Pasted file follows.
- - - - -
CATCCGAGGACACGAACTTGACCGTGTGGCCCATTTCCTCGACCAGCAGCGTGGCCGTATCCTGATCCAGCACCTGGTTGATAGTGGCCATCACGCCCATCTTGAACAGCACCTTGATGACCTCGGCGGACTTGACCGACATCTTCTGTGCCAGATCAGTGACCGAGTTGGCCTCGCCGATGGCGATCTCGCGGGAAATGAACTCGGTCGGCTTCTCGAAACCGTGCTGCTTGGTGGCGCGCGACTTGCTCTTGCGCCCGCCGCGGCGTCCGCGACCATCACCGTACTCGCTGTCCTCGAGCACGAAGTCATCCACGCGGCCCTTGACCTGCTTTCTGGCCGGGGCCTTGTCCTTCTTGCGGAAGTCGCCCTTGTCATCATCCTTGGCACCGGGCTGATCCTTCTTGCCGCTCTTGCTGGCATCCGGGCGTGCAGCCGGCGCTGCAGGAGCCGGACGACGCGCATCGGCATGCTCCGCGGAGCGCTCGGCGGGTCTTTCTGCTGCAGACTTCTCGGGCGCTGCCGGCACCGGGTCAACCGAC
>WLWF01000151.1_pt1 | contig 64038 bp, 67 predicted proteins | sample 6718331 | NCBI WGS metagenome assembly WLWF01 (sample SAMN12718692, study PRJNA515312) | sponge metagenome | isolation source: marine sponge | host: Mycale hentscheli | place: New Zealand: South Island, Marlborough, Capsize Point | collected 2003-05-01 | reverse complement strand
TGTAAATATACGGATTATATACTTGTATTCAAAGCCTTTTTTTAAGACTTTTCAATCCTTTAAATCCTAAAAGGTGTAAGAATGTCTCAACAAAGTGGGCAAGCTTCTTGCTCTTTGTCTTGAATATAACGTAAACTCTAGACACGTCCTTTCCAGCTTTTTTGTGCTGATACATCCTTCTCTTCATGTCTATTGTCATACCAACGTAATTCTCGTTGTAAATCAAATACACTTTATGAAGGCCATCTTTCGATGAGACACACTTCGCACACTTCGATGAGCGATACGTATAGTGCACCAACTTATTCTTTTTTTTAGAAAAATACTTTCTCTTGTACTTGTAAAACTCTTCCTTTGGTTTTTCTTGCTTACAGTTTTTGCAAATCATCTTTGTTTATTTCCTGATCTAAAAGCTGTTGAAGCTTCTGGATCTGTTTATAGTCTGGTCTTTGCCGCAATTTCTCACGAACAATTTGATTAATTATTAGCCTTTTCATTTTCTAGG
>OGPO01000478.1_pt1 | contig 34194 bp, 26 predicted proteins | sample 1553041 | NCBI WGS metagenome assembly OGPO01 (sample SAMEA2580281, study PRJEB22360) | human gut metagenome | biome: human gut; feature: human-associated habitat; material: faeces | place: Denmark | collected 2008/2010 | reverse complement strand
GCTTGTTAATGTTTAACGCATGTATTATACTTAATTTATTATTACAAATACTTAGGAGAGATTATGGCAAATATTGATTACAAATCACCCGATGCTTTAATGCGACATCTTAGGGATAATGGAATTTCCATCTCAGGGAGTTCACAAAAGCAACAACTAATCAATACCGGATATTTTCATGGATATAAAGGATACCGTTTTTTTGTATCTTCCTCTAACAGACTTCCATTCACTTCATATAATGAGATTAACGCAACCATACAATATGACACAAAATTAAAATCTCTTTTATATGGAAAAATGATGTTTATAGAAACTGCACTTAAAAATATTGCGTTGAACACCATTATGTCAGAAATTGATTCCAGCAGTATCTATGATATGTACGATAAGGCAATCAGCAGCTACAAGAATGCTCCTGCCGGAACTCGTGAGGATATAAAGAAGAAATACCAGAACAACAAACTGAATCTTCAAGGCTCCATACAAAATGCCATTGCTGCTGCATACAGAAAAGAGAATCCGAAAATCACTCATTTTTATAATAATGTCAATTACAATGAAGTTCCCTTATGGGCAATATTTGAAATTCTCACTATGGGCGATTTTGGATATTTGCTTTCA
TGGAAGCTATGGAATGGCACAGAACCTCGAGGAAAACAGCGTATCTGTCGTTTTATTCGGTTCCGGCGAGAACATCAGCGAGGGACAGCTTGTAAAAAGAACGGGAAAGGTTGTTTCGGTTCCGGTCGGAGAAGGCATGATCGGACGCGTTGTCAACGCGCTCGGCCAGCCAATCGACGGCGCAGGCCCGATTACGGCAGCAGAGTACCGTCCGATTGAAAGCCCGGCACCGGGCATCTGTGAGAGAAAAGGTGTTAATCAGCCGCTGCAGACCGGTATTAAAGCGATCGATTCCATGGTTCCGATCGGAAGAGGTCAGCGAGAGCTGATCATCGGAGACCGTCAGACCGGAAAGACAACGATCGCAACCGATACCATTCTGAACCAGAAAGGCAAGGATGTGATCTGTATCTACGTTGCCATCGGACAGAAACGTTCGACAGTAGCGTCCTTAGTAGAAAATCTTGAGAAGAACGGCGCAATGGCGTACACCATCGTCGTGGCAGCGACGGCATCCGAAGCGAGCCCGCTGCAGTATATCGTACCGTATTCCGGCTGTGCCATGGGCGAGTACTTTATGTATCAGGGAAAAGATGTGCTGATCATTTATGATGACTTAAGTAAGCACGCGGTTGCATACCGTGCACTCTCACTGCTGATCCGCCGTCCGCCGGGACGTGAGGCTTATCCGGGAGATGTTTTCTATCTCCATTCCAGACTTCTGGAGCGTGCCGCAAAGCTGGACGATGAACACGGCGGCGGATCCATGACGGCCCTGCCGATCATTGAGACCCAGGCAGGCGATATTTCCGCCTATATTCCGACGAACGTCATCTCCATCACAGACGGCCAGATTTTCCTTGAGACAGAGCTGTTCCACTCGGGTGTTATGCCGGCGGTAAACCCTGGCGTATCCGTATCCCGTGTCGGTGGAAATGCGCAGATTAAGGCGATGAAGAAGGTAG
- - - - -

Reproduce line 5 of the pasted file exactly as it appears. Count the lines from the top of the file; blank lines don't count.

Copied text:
GCTTGTTAATGTTTAACGCATGTATTATACTTAATTTATTATTACAAATACTTAGGAGAGATTATGGCAAATATTGATTACAAATCACCCGATGCTTTAATGCGACATCTTAGGGATAATGGAATTTCCATCTCAGGGAGTTCACAAAAGCAACAACTAATCAATACCGGATATTTTCATGGATATAAAGGATACCGTTTTTTTGTATCTTCCTCTAACAGACTTCCATTCACTTCATATAATGAGATTAACGCAACCATACAATATGACACAAAATTAAAATCTCTTTTATATGGAAAAATGATGTTTATAGAAACTGCACTTAAAAATATTGCGTTGAACACCATTATGTCAGAAATTGATTCCAGCAGTATCTATGATATGTACGATAAGGCAATCAGCAGCTACAAGAATGCTCCTGCCGGAACTCGTGAGGATATAAAGAAGAAATACCAGAACAACAAACTGAATCTTCAAGGCTCCATACAAAATGCCATTGCTGCTGCATACAGAAAAGAGAATCCGAAAATCACTCATTTTTATAATAATGTCAATTACAATGAAGTTCCCTTATGGGCAATATTTGAAATTCTCACTATGGGCGATTTTGGATATTTGCTTTCA